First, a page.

The simple way to success

Jets D-man DeMelo has built career on basics


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Dylan DeMelo won’t show up on a highlight reel very often. Heck, you likely won’t see him on the stat sheet most nights.

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Dylan DeMelo won’t show up on a highlight reel very often. Heck, you likely won’t see him on the stat sheet most nights.

That’s because the Winnipeg Jets defenceman has embraced a simple game throughout his career. It’s a style that’s allowed him to become a model of consistency for one of the best teams in the NHL.

DeMelo, or as his teammates call him, Smoke — he says he doesn’t know the nickname’s origins — grew up dreaming of 100-point campaigns and winning multiple Norris Trophy awards, as many kids do, but quickly realized he would need to hone a different part of his game once he arrived in the Show.

“I realized pretty quick when I was in San Jose that I was behind some really good defencemen. Brent Burns won the Norris, he’s got 80, 90 points, 30 goals,” DeMelo told the Free Press Saturday. “I played a little bit of power play there but I just kind of figured my role — I didn’t have the offence to be a point-per-game guy. So I realized, for me to get in the NHL, I’m going to have to be really defensively responsible, I’m gonna have to be a guy that coaches can trust, not have to worry about me.”

“I played limited minutes in San Jose but I think I earned the coach’s trust by playing that style. I went to Ottawa and I was able to grow more as an everyday player in a top-four role. I was able to play against other teams’ top lines and grow my offensive game … and then here, it’s kind of the same as Ottawa. I’ve had a great opportunity to play a lot of minutes, play alongside Josh (Morrissey), who’s really improved my game.”

Indeed, the 29-year-old blueliner has appeared to take another step in his third full season in Manitoba’s capital, eighth overall. DeMelo is averaging 19:23 of ice time, the most since the 2019-20 campaign, when he arrived in Winnipeg, and continues to be a mainstay on the top penalty-killing unit.

DeMelo’s plus-10 rating has tied a career-high while his 10 points in 35 games are on pace to smash a career-best, 22, set in 2018-19 as a member of the Ottawa Senators. His 12 this year are on pace to break the career-high 17 he set last season.

“I think it’s just knowing my game, knowing what works. I’ve been around a little and I know my limitations, I guess you could say. I know why I’m here, I know what got me to the NHL, I know what’s made me successful. I think sometimes where guys get in trouble is when they make the league, they play a certain way and they feel they have to change that style. Yes, you have to evolve, but I think you can’t forget where you came from,” he said.

On Saturday, DeMelo and the Jets (25-13-1) took to Canada Life Centre for an optional skate following Friday night’s 4-2 triumph over the Tampa Bay Lightning. The team is back at the downtown rink Sunday for an early afternoon affair (2 p.m. puck drop) with the Vancouver Canucks (17-18-3), where Winnipeg will look to sweep the season series.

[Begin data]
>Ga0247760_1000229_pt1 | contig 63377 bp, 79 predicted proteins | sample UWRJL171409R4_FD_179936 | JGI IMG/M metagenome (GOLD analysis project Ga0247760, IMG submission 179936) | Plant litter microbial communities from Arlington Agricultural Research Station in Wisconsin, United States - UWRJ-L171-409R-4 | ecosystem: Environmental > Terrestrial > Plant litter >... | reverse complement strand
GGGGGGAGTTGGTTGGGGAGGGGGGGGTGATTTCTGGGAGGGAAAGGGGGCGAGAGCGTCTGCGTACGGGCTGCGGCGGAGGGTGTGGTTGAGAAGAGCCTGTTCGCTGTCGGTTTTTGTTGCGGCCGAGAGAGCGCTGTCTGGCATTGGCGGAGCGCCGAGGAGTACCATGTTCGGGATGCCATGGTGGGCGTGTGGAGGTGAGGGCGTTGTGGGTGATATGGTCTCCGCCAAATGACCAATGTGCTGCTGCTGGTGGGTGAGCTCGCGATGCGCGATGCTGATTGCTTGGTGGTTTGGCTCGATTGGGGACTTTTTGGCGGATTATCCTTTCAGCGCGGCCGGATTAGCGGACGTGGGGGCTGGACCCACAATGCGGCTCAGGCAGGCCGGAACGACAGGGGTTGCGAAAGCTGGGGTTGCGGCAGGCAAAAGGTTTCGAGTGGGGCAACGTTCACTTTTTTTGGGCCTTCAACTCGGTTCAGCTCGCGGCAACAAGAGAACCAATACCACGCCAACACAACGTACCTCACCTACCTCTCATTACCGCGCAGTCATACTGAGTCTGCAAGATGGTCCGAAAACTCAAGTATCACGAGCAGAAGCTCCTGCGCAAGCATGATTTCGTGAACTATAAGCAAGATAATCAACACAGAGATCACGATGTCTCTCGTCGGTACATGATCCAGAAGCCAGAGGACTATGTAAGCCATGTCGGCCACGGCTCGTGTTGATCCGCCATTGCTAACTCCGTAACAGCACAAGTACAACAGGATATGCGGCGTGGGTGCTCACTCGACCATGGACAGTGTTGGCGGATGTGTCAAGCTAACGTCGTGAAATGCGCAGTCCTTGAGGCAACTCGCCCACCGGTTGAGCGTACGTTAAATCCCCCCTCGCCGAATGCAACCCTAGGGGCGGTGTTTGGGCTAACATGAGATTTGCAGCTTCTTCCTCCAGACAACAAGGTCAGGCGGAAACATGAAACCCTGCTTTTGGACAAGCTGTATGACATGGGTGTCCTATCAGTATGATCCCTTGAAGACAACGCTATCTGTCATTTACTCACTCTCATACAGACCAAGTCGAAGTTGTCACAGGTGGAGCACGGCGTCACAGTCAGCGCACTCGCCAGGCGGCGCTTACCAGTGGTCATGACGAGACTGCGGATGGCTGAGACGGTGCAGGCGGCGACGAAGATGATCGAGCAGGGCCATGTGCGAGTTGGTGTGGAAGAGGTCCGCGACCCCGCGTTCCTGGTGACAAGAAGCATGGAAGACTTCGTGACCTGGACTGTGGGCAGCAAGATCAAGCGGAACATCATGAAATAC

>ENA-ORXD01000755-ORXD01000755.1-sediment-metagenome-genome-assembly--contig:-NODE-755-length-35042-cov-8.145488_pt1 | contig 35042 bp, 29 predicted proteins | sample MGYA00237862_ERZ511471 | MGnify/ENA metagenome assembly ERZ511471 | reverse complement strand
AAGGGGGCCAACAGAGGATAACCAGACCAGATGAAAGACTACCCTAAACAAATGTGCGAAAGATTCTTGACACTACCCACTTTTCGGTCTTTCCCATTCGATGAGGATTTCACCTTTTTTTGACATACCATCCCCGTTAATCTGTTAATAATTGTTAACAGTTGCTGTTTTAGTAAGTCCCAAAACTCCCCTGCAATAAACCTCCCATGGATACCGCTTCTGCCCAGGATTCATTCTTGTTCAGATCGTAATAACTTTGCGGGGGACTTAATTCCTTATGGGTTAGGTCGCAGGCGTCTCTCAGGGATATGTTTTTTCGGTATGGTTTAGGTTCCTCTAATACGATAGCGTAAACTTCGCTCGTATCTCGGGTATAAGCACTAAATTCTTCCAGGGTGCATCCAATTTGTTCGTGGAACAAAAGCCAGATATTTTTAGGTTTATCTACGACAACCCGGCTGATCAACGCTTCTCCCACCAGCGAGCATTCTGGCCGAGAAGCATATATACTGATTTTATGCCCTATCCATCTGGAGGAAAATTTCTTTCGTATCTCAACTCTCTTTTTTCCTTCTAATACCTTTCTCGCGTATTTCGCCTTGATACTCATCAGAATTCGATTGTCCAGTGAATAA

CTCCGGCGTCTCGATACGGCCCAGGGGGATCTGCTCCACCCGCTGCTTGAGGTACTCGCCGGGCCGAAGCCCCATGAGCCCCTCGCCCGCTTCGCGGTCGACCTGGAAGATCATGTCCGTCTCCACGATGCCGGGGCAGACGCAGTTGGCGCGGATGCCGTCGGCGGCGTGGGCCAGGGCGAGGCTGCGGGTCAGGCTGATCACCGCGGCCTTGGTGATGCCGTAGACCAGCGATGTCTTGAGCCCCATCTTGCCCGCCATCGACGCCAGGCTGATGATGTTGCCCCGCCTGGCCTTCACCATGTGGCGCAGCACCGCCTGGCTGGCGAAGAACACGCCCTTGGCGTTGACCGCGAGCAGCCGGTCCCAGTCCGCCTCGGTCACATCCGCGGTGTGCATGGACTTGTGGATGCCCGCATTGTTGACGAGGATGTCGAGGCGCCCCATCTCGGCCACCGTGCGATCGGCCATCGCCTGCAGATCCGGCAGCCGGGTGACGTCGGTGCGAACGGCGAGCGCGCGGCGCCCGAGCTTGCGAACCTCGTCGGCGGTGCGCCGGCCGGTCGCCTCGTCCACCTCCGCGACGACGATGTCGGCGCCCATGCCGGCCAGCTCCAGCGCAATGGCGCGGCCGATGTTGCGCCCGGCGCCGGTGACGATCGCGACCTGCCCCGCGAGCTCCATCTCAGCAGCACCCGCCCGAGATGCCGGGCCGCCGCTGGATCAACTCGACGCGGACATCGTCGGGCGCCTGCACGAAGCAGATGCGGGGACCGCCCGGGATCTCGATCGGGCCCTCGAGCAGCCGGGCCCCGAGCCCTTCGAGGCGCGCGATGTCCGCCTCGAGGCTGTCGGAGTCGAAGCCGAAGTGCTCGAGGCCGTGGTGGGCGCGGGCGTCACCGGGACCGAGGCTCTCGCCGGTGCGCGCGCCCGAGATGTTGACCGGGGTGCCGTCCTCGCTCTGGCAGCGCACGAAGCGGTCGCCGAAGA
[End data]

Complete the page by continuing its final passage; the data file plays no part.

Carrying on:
DeMelo’s steady presence on the ice can often be overshadowed by the likes of playing partner Josh Morrissey, a blueliner who has developed a knack for putting the puck in the net. Yet his contributions haven’t been lost on head coach Rick Bowness.

“When you have a player like (Josh Morrissey), who has high offensive abilities, high offensive IQ, you gotta make sure you have the right partner,” Bowness said. “It’s like (Cale) Makar and (Devon) Toews in Colorado. Toews is the perfect partner for Makar. Mel is the perfect partner for Mo, they read off each other, they’ve played together long enough.

“That chemistry in partners is absolutely huge, that they can read off each other, and that takes time to build. They have very strong chemistry.”

DeMelo and Morrissey aren’t the most physically imposing tandem in the league (DeMelo 6-1 194-pounds, Morrissey 6-0 195-pounds) but have formed a dynamic yin and yang, with the latter making major contributions offensively en route to an all-star nod while the former quietly remains a rock on the back end, stymieing the opposition’s top weapons.

The two haven’t always been tied during their time together in Winnipeg but appear to seamlessly pick up where they leave off each time they are paired on the ice. After the Jets struggled to find production from their defence earlier this season, Bowness went back to the reliable pair, which has once again reclaimed its chemistry.

“Sometimes there are fits and sometimes there aren’t, but I think with us, the style, the way we see the game, the way we move, it just works,” said Morrissey. “He just makes my job easy, I really enjoy playing with him. We talk a lot on the bench, we talk on the plane, we’re pretty good friends.

“It’s a good partnership to have. I think he’s a very underrated player in the league, doesn’t get the recognition for how good defensively he is and his all-around game. I think he’s having a great year.”



The Winnipeg Jets continued their string of good fortune at Saturday’s optional skate. Forward Saku Mäenalanen, who is working back from an upper-body injury suffered on Dec. 8, shed his red non-contact jersey for a bight blue jersey, which has historically signalled he’s nearing a return to the lineup.

Forwards Morgan Barron and Kevin Stenlund missed the optional skate with what Bowness called a “maintenance day.” Bowness said both will be available for Sunday’s tilt against the Vancouver Canucks.

Twitter: @jfreysam

Joshua Frey-Sam

Joshua Frey-Sam

Joshua Frey-Sam happily welcomes a spirited sports debate any day of the week.

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